Posts in the 'divorce' Category
It’s an unfortunate fact that almost all of us have that work “friend” or casual acquaintance or sometimes even a family member that’s gotta be a total Debbie Downer when it comes to marriage. You’re in a state of bliss with a ring on your finger and a head full of forever and someone’s gotta be the person to roll their eyes and ask why because, “Half of marriages end in divorce!”
Seriously? Wow. WOW.
If you’re anything like me, the first time someone dropped that little nugget of “wisdom” you had to shake yourself from the daydream of pouncing on that person like a lion and ripping out fistfuls of hair before you could respond. While I’ve certainly never acted on any thoughts of violence, I do tend to handle these situations with a large dose of biting sarcasm.
“Actually, divorce rates are down because people can’t afford it. If we’ve got the cash when we start to hate each other, things can’t be all bad!”
Yes, I’ve actually said that and the words tasted like vinegar coming out of my mouth. Some people will tell you sarcasm is the lowest form of wit; I speak it as a fluent second language, but that was a little heavy-handed, even for me. We’re not entering this marriage with divorce in mind and certainly not anticipating a time that we will grow to hate each other, but I’ve always been a fan of the ad ridiculum (otherwise known as the appeal to ridicule) argument in specific situations and this seemed to fit.
It’s terribly likely that someone will, at some point, drop this little factoid on you. A year into my engagement I’ve heard it plenty. Suck the power out of the words as fast as you can. You can argue about the validity and health of your relationship, but it’s important to remember that anyone who tells you this is likely coming from a place of bitterness. Speaking to the goodness of your relationship will likely just end in the person accusing you of thinking you’re better than everyone else and both parties are going to walk away mad. Making it a joke and making yourself the butt of it denies them the satisfaction of hurting you. I’ve used more benign quips like, “Well, I’m really sure I’m right about this, but we all know I’ve been wrong before! *shrug*” “Nah, he knows he’s stuck with me for life. It’s basically a threat at this point.” “Oh, we agree we’ll stay together for the pets.” Just try not to attack back. It never ends well.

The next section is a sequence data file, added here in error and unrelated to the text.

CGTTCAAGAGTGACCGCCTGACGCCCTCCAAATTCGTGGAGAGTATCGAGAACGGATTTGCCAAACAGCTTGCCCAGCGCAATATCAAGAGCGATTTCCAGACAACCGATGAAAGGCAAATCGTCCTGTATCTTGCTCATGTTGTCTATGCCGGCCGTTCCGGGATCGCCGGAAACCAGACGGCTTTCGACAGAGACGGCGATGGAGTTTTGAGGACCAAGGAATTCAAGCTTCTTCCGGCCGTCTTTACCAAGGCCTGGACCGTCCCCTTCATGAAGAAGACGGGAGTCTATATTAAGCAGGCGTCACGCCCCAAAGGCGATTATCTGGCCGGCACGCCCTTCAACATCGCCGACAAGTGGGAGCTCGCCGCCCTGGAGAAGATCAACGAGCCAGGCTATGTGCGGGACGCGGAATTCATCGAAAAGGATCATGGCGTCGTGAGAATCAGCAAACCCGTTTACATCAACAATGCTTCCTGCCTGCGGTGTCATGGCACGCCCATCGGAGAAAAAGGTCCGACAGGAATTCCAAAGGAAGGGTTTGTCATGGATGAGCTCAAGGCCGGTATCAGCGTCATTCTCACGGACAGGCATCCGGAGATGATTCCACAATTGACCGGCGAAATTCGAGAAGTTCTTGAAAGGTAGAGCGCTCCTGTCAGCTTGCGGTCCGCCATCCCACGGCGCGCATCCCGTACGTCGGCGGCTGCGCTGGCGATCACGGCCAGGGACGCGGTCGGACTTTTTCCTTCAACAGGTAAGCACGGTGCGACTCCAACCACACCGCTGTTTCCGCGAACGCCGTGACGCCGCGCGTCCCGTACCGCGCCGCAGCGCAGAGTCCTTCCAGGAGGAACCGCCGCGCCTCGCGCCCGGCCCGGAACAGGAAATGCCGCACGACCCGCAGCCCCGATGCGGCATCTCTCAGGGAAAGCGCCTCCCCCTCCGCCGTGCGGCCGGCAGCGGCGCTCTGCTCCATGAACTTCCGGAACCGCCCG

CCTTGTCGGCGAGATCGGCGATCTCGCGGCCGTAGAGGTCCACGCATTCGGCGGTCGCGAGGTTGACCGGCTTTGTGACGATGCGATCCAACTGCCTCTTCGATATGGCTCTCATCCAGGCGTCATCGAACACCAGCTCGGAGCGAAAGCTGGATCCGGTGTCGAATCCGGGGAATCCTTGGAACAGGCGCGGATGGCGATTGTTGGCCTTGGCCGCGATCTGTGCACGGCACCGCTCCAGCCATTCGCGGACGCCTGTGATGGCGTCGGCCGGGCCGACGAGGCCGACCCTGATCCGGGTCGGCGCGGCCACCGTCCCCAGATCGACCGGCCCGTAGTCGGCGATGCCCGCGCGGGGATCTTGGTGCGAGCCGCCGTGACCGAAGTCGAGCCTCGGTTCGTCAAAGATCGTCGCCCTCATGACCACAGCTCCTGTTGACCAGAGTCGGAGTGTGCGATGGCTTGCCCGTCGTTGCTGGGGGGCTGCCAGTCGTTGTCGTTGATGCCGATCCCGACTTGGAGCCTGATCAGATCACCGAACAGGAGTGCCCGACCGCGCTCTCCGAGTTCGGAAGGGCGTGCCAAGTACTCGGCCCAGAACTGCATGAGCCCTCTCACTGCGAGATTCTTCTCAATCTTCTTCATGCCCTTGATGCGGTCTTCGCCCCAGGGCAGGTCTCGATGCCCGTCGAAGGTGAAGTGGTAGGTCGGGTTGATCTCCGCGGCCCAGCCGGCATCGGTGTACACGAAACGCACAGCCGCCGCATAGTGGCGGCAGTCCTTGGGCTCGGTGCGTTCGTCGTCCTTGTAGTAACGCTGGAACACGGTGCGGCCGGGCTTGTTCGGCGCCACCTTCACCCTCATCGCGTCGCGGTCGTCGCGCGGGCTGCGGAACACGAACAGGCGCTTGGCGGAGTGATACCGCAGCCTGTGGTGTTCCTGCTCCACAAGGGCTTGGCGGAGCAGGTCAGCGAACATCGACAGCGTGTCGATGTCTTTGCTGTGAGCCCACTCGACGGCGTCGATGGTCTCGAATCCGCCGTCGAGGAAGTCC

The fight over who keeps the cat would be brutal.
The whole “half of marriages” thing is one of those largely untrue ideas that a lot of people believe and continue to misrepresent, but sometimes people can get even more personal. My fiancé is a law enforcement officer and that comes with a whole bunch of ugly statistics, true or not. There is a fairly common idea that police and law enforcement officers have a divorce rate of upwards of 70%. The truth is, there are very few scientific studies to support or deny these claims. Now, my favorite way to argue is to pluck a contradictory statistic from the encyclopedia of my mind that can be immediately verified with a Google search producing a .gov or .edu source (Thanks, journalism school!), but there just isn’t a lot verified data on the subject.
What is widely known to be true is that marriages in which at least one partner has a high-stress job or one that commands a lot of traveling and separation do tend to dissolve more frequently than average. You may not be marrying a cop, but a lot of you are marrying teachers, coaches, military personnel, pilots, journalists or any other profession that’s considered “high stress” (which, let’s be honest, is most jobs). When bitter people throw out statistics that are more personal than societal, it stings.
This is when I feel like it’s totally appropriate to turn the statement back on them. Put them on the spot. “So do you have a problem with cops, marriage or me?” is my favorite. I’ve run into this situation three times in the last year and every single person has stuttered and responded with some form of, “I’m just saying … ” Cool, dude. Conversation over. You’re dismissed.